Additionally, the proportion of Washington-area black households with incomes greater than $35,000 is "higher by far than in any other of the top 10" markets," the Griers said. In Washington, 29 percent of black households have an income of $35,000 or more; Detroit again ranks second, with 24 percent of its black households having incomes above $35,000.

The Washington metropolitan area -- which first gained the rank of the most affluent city in the 1970 census -- is also the nation's best-educated, with the 1980 census reporting that nearly one-third of its adults (those 25 or older) hold college degrees. That rate is virtually twice the national average and substantially higher than other major markets. San Francisco had the second highest number of college graduates represented in its population -- 26.5 percent -- and Boston was third with 23.6 percent.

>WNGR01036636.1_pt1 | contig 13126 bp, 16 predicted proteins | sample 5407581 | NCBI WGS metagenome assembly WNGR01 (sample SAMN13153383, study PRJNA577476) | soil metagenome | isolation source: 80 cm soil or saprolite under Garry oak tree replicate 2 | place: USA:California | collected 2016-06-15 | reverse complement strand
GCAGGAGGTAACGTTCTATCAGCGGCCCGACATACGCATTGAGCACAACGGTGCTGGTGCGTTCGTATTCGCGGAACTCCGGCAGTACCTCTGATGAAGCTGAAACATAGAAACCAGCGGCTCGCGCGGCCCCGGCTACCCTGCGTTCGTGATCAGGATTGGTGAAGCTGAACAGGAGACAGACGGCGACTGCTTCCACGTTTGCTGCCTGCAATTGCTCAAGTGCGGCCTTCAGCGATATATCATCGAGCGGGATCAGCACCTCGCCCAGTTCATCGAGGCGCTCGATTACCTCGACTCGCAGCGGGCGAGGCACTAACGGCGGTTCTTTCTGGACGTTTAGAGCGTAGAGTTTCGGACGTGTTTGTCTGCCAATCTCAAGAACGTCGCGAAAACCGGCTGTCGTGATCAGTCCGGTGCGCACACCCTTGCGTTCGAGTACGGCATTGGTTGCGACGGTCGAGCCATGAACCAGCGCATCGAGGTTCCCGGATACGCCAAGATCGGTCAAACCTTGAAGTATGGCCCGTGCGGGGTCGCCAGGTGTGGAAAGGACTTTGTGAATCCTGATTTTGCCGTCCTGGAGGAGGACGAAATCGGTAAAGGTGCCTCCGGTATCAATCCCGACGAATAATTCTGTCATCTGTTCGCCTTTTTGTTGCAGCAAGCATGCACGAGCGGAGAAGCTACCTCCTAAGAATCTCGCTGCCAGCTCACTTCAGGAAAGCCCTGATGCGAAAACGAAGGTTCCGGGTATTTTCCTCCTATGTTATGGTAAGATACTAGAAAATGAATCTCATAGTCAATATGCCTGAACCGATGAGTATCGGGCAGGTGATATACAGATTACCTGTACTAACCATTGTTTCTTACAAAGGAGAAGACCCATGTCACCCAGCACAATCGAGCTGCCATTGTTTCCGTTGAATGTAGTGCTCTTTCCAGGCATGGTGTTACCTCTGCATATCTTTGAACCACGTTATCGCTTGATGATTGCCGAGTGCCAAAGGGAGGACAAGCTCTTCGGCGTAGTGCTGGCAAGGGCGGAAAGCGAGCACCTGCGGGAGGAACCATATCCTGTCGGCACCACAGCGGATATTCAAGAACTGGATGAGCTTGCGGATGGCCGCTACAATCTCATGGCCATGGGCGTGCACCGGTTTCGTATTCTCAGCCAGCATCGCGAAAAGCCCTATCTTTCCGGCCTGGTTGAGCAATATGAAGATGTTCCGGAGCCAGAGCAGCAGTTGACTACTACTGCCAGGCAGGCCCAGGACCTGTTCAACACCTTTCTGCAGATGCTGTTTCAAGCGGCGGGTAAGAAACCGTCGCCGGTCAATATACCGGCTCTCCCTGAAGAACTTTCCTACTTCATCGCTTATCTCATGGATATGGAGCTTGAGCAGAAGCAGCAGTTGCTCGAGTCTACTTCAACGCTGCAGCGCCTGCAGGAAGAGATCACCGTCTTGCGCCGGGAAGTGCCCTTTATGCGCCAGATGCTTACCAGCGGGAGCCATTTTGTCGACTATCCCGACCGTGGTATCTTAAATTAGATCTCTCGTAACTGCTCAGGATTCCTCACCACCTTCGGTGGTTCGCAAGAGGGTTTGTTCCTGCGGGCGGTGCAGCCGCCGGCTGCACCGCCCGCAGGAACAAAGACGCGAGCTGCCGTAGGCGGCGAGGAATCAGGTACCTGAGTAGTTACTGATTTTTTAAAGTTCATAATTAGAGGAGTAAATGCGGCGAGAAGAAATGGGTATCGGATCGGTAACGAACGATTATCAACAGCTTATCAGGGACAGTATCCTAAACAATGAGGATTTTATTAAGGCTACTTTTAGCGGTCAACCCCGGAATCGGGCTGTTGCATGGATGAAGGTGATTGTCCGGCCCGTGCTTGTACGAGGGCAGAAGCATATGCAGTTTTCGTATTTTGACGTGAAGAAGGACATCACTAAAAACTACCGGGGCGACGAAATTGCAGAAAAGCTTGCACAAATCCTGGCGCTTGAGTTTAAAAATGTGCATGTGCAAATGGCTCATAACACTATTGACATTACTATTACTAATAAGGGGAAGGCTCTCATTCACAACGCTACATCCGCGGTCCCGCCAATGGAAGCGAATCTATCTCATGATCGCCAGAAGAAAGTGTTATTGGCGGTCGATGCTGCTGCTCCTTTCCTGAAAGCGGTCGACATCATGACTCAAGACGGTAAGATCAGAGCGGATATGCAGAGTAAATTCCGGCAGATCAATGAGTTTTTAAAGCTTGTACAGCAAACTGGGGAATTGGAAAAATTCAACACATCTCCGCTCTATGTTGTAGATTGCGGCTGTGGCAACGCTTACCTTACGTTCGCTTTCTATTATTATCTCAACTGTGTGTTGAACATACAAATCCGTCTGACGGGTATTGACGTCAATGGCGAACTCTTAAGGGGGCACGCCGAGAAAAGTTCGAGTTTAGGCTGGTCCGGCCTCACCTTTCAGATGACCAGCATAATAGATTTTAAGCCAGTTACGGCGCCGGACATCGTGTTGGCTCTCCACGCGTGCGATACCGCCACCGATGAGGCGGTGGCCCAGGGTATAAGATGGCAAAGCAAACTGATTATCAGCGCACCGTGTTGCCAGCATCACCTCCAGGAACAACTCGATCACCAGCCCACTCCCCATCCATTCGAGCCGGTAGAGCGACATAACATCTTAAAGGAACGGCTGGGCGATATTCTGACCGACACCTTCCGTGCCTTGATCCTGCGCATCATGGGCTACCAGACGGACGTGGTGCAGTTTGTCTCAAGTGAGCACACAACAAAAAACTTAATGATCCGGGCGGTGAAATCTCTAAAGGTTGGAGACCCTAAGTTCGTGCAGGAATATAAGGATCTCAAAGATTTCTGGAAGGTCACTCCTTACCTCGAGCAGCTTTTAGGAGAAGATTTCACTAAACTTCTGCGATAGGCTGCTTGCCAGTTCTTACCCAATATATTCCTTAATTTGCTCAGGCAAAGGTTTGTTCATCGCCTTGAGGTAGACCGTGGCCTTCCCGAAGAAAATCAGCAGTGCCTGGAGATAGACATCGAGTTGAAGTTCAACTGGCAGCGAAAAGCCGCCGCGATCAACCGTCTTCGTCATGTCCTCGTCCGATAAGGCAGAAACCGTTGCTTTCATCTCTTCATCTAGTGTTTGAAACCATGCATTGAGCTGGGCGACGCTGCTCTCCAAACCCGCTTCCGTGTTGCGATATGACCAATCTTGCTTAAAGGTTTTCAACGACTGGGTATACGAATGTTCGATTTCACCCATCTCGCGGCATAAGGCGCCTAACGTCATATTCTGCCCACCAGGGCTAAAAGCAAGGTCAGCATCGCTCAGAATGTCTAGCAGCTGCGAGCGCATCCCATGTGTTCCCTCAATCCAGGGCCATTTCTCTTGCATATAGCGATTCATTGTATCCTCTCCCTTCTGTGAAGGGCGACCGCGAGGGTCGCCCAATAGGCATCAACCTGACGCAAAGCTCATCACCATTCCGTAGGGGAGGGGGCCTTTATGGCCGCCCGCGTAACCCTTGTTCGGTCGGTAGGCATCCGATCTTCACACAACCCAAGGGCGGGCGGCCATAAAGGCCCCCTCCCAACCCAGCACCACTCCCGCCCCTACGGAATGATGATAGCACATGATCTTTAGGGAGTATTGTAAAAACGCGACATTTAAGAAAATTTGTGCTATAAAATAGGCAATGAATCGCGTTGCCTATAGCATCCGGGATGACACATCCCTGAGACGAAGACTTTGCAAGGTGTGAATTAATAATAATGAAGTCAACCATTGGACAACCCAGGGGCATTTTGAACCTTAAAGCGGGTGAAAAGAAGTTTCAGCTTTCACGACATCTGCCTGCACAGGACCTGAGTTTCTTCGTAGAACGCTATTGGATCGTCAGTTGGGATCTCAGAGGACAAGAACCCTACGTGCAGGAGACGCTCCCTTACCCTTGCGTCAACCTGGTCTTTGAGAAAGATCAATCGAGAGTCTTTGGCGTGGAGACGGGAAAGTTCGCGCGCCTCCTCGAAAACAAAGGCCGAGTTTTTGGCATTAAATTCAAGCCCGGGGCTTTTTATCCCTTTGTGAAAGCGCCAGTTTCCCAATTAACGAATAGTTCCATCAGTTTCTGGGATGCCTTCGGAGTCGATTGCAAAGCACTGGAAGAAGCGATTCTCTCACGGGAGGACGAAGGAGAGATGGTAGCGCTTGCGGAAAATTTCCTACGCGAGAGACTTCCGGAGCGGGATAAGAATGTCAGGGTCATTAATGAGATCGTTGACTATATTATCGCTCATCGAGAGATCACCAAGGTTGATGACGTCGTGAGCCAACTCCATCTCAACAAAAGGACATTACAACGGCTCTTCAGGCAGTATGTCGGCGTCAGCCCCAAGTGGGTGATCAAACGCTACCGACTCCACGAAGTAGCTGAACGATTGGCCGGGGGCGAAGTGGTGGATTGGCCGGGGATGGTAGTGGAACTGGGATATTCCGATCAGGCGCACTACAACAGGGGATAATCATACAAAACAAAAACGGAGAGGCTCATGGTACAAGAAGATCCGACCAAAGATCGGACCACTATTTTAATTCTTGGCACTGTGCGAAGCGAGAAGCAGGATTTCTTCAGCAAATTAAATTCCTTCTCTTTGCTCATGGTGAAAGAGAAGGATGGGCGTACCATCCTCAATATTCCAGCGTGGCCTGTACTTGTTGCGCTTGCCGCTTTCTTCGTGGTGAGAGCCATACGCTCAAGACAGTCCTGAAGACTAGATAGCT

Washington also tops the nation in the number of women in the work force, with more than two-thirds of all women working. In the United States, about 54 percent of the women are in the work force, the Labor Department reported in 1985.

At the same time, Washington is very adult-oriented, with fewer children under 5 years old than any other large metropolitan area and more singles than any city other than San Francisco.